It is an approach being used by the federal government in its efforts to restore Chesapeake Bay, but if an influential state senator gets his way, it may be part of New Jersey’s efforts to preserve Barnegat Bay.
Senator Bob Smith (D-Middlesex), chairman of the Senate Environment and Energy Committee, is working on a pair of bills to complement a four-bill package approved by the legislature’s two environmental committees earlier this summer. All the bills are aimed at dealing with pollution problems in Barnegat Bay.
Smith’s latest proposal would be a resolution calling on the U.S. Environmental Protection Agency to establish a so-called pollution diet for Barnegat Bay, much like the one the agency has proposed to curb phosphorus and nitrogen pollution fouling the Chesapeake.
The proposal, first floated during a legislative hearing last week and discussed at a private meeting yesterday with environmentalists in Trenton, would urge the federal agency to establish a Total Daily Maximum Load for the bay and its tributaries.
The agency is in the process of establishing the TDML for the Chesapeake, setting limits on the amount of nitrogen, phosphorus and sediment discharged into the bay by different pollution sources. The limits are designed to help the bay and its tributaries meet water-quality standards necessary to restore the health of the Chesapeake’s ecosystem.
This pollution diet will tighten controls on point sources of pollution, including wastewater treatment plants, large agriculture and animal farms and municipal stormwater systems.
Surprisingly, environmentalists and conservation advocates gave a mixed review to the idea, saying results have not lived up to goals in some cases. “In theory, it’s a good idea,’’ said Dave Pringle, campaign director of the New Jersey Environmental Federation. “In practice, it’s been an excuse to delay.’’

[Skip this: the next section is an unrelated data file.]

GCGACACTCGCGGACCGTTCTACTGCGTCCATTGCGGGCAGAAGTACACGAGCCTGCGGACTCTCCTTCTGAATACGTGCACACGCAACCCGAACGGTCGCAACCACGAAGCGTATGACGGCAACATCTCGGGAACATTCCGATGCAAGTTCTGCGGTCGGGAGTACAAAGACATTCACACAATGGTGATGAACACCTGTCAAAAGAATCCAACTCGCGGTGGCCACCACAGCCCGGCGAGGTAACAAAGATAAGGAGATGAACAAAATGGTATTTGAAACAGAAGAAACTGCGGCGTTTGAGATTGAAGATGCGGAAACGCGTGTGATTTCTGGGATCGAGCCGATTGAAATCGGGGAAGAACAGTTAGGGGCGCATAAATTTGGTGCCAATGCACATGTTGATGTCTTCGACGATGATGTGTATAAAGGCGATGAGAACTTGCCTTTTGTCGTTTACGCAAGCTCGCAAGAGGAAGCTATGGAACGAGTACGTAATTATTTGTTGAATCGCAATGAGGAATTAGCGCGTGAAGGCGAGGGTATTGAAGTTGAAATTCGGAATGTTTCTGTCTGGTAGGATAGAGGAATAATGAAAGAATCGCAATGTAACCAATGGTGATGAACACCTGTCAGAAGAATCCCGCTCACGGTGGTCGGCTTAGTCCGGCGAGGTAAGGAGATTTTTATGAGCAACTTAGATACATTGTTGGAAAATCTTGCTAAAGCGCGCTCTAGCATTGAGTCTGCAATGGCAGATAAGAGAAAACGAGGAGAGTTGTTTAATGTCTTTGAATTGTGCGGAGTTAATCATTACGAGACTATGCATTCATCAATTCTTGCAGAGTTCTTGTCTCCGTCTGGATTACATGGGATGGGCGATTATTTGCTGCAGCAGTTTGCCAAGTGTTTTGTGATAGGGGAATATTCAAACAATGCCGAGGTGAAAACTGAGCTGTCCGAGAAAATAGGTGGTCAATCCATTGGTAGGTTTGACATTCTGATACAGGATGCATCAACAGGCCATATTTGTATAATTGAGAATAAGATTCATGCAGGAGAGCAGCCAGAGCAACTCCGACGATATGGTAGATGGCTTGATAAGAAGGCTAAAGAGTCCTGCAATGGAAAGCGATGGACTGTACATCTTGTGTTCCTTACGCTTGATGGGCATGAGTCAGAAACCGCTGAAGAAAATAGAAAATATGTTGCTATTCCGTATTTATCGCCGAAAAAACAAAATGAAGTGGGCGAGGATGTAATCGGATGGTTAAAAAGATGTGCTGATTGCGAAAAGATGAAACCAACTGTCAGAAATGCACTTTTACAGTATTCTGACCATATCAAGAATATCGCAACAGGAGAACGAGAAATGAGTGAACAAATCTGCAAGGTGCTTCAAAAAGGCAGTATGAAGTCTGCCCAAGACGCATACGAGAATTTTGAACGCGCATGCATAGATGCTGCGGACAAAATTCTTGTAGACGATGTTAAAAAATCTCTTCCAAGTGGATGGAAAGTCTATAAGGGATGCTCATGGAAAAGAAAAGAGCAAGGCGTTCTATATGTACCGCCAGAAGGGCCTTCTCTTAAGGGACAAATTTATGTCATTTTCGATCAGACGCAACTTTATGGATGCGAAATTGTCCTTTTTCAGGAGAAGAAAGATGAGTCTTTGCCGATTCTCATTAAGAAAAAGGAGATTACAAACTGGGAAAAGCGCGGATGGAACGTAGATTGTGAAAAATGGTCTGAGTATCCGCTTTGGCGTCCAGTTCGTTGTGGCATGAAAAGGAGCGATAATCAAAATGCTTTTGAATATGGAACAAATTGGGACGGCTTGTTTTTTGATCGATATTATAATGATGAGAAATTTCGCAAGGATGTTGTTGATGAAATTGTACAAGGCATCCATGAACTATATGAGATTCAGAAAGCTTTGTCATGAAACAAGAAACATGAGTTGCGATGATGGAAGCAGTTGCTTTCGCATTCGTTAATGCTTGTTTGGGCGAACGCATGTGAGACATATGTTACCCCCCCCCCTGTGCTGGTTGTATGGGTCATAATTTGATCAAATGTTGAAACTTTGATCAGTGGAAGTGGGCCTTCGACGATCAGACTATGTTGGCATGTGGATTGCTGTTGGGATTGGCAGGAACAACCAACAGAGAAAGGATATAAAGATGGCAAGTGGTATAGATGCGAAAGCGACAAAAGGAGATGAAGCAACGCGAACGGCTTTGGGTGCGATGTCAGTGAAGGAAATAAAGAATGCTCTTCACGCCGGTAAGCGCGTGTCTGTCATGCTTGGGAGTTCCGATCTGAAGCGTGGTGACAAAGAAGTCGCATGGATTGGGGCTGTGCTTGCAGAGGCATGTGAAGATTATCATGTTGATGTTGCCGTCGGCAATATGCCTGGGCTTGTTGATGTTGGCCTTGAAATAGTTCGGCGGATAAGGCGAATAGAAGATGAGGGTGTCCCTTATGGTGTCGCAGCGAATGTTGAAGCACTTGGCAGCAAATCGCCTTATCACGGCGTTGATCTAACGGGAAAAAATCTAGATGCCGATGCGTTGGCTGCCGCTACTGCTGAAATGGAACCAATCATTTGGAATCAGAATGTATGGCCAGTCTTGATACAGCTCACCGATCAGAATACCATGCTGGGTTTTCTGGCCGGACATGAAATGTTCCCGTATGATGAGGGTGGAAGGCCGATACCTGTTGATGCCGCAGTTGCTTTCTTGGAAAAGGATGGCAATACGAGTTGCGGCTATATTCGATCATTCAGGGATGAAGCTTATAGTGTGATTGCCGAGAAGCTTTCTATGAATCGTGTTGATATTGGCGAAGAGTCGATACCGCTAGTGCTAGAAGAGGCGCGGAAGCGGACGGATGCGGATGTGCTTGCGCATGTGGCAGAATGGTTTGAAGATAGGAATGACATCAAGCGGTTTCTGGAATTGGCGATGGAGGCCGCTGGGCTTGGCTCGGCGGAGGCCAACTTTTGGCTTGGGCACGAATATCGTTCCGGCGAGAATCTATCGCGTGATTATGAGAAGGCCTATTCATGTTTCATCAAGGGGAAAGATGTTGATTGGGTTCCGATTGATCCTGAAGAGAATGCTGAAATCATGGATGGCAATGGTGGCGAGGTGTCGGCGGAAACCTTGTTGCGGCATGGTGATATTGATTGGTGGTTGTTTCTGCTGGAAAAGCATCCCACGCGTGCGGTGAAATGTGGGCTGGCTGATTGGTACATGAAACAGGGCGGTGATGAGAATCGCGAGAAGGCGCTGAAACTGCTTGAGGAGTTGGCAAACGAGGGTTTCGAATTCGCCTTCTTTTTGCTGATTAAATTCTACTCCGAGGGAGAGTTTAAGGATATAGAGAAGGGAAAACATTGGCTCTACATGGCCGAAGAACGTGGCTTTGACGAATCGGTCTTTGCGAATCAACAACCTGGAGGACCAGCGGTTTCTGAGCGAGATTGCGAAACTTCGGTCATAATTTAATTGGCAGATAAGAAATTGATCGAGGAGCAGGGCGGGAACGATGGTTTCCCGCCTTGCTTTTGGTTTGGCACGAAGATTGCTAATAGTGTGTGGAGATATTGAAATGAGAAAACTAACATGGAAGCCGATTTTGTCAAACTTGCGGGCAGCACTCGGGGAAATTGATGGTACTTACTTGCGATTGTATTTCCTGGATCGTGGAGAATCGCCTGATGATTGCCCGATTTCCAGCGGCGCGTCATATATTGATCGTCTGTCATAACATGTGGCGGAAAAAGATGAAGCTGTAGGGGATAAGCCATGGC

Willie DeCamp of Save Barnegat Bay also expressed reservations. “We’ve seen them used effectively and ineffectively,’’ he said. “Many environmentalists see progress happen when TDMLs have been used, but I have seen instances where it’s the bureaucratic equivalent of sticking sticks in a bicycle’s spokes.’’
Smith broached the idea of urging the EPA to get involved in Barnegat Bay restoration efforts after hearing Bill Wolfe, a former Department of Environmental Protection employee and now director of the New Jersey chapter of Public Employees for Environmental Responsibility, raise the idea.
“It’s the second most eutrophoic bay in America," said Smith. Eutrophication is the process by which nutrients overload a waterway, choking off oxygen to marine life. “Maybe this will convince the Ocean County officials to get on board," he added. In a hearing on his legislative package earlier this summer, county officials balked at being ordered to take steps to deal with stormwater runoff fouling Barnegat Bay.
While some environmentalists agreed the pollution diet can be an useful tool to help deal with Barnegat Bay’s problems, they noted the New Jersey waterway is not surrounded by large agricultural farms as is the case with the Chesapeake. More importantly, even if a strong TDML is established, it probably will not be successful without a funding source, according to Jeff Tittel, executive director of the New Jersey Sierra Club.
“It can be done, but it’s not easy and you still need a money source," Tittel said. He also noted there have been problems enforcing strong TDMLs when they have been established. “Even when the courts have imposed TDMLs, there hasn’t been a consequence for not following it."
Beyond the resolution, Smith also plans to move a bill at his next committee hearing. The proposal would direct the state Department of Transportation to inventory its stormwater basins in the Barnegat Bay watershed.